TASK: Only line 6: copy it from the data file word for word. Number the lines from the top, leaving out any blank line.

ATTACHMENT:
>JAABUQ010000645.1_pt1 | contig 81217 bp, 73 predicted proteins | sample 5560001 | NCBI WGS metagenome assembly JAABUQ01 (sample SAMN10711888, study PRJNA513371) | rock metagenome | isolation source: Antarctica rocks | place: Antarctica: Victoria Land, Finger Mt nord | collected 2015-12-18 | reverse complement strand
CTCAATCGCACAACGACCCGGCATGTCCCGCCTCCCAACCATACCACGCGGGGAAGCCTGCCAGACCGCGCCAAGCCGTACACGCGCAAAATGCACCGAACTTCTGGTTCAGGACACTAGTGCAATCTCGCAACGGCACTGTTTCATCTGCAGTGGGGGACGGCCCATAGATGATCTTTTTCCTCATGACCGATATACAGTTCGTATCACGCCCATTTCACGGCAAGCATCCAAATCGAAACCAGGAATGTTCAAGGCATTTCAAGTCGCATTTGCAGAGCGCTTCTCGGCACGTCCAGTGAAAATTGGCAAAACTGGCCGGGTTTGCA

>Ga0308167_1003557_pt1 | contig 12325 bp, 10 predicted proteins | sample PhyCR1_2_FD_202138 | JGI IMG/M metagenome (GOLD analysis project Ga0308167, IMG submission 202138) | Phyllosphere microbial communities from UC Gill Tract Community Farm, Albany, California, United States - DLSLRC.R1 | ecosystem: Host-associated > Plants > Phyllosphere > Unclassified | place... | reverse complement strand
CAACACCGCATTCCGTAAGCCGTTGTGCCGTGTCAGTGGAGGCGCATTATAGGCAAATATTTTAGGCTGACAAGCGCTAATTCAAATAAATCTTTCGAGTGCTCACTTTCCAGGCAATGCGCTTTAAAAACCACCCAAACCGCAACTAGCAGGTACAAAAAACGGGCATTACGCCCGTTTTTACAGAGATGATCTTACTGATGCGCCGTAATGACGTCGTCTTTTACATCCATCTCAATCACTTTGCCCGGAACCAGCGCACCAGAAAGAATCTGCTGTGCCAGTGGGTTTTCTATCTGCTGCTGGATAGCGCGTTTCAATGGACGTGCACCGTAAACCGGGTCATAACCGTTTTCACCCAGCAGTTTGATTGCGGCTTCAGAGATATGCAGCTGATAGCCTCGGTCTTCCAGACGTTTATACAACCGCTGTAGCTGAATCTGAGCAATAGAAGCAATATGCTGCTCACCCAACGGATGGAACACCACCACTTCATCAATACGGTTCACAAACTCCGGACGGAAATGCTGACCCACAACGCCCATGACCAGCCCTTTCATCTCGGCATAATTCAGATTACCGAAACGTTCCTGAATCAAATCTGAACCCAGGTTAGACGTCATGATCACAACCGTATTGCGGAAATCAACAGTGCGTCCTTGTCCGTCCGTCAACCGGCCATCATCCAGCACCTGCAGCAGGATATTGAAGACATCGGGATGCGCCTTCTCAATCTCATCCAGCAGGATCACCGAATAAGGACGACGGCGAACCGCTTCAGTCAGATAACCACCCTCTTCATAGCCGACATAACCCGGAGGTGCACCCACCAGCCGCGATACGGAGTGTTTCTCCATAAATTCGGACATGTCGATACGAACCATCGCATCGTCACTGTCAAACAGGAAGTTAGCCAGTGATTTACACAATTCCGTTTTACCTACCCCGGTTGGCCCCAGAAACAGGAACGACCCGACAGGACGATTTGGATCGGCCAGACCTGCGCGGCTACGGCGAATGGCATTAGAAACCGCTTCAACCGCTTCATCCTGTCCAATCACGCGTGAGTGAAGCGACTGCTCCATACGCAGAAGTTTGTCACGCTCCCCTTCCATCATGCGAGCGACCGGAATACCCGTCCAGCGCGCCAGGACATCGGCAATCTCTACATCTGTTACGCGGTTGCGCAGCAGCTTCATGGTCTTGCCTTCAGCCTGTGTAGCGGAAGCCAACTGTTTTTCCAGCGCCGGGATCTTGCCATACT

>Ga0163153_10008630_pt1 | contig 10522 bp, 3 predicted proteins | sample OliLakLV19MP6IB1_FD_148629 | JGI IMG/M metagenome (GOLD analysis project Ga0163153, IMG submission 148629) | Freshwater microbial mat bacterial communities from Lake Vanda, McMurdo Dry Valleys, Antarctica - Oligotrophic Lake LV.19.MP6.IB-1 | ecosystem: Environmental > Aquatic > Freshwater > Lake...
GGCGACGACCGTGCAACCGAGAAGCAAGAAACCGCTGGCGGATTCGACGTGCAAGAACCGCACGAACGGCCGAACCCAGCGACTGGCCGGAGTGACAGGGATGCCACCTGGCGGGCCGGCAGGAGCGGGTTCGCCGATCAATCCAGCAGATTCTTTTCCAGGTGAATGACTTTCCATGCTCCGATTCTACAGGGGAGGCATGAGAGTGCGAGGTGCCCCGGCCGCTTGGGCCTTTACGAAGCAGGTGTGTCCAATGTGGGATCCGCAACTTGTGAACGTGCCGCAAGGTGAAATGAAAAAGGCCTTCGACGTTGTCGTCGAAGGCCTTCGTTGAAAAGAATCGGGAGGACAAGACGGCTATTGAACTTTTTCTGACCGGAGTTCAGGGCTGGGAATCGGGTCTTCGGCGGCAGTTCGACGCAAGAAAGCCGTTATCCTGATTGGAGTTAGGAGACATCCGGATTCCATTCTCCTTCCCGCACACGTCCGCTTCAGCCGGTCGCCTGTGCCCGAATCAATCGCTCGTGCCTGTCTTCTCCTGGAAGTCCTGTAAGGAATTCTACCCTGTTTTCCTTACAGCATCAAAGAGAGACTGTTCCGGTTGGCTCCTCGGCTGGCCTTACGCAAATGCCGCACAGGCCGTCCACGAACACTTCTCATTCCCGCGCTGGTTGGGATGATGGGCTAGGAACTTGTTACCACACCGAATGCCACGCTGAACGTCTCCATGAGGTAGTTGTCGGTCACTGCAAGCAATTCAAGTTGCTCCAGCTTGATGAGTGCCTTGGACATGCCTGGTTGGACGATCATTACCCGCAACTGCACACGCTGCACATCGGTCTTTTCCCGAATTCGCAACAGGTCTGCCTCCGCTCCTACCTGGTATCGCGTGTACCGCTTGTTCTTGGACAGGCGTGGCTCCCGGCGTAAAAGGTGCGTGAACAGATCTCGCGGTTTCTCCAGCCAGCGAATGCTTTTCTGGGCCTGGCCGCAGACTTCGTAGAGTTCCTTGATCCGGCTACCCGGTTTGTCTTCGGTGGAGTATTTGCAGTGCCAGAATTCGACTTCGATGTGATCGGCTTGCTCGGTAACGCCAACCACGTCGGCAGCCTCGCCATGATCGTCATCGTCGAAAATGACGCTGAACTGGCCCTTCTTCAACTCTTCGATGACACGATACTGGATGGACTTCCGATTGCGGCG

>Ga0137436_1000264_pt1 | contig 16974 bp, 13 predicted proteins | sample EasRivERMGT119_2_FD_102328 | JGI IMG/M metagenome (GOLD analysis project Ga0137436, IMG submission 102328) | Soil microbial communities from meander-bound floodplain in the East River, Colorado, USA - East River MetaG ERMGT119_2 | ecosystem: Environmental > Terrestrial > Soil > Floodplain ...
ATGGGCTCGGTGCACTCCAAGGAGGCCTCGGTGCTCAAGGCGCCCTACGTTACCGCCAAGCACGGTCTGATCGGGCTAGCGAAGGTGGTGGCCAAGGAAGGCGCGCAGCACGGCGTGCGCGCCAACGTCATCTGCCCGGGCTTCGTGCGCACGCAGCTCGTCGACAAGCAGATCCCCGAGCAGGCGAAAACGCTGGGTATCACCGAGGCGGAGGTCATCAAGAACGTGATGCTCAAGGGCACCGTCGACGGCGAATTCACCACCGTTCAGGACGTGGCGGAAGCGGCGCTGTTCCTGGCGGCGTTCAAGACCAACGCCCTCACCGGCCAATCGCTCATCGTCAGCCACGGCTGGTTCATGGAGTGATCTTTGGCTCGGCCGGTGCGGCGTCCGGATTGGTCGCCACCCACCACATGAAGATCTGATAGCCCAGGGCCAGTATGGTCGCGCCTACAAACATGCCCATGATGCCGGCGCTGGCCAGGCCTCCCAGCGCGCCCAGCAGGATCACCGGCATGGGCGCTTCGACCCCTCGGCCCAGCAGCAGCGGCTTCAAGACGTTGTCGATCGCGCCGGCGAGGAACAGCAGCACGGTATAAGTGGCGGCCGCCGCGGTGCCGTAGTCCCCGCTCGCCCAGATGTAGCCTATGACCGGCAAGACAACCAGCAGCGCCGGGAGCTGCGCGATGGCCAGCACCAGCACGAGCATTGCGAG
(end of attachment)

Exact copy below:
GGCGACGACCGTGCAACCGAGAAGCAAGAAACCGCTGGCGGATTCGACGTGCAAGAACCGCACGAACGGCCGAACCCAGCGACTGGCCGGAGTGACAGGGATGCCACCTGGCGGGCCGGCAGGAGCGGGTTCGCCGATCAATCCAGCAGATTCTTTTCCAGGTGAATGACTTTCCATGCTCCGATTCTACAGGGGAGGCATGAGAGTGCGAGGTGCCCCGGCCGCTTGGGCCTTTACGAAGCAGGTGTGTCCAATGTGGGATCCGCAACTTGTGAACGTGCCGCAAGGTGAAATGAAAAAGGCCTTCGACGTTGTCGTCGAAGGCCTTCGTTGAAAAGAATCGGGAGGACAAGACGGCTATTGAACTTTTTCTGACCGGAGTTCAGGGCTGGGAATCGGGTCTTCGGCGGCAGTTCGACGCAAGAAAGCCGTTATCCTGATTGGAGTTAGGAGACATCCGGATTCCATTCTCCTTCCCGCACACGTCCGCTTCAGCCGGTCGCCTGTGCCCGAATCAATCGCTCGTGCCTGTCTTCTCCTGGAAGTCCTGTAAGGAATTCTACCCTGTTTTCCTTACAGCATCAAAGAGAGACTGTTCCGGTTGGCTCCTCGGCTGGCCTTACGCAAATGCCGCACAGGCCGTCCACGAACACTTCTCATTCCCGCGCTGGTTGGGATGATGGGCTAGGAACTTGTTACCACACCGAATGCCACGCTGAACGTCTCCATGAGGTAGTTGTCGGTCACTGCAAGCAATTCAAGTTGCTCCAGCTTGATGAGTGCCTTGGACATGCCTGGTTGGACGATCATTACCCGCAACTGCACACGCTGCACATCGGTCTTTTCCCGAATTCGCAACAGGTCTGCCTCCGCTCCTACCTGGTATCGCGTGTACCGCTTGTTCTTGGACAGGCGTGGCTCCCGGCGTAAAAGGTGCGTGAACAGATCTCGCGGTTTCTCCAGCCAGCGAATGCTTTTCTGGGCCTGGCCGCAGACTTCGTAGAGTTCCTTGATCCGGCTACCCGGTTTGTCTTCGGTGGAGTATTTGCAGTGCCAGAATTCGACTTCGATGTGATCGGCTTGCTCGGTAACGCCAACCACGTCGGCAGCCTCGCCATGATCGTCATCGTCGAAAATGACGCTGAACTGGCCCTTCTTCAACTCTTCGATGACACGATACTGGATGGACTTCCGATTGCGGCG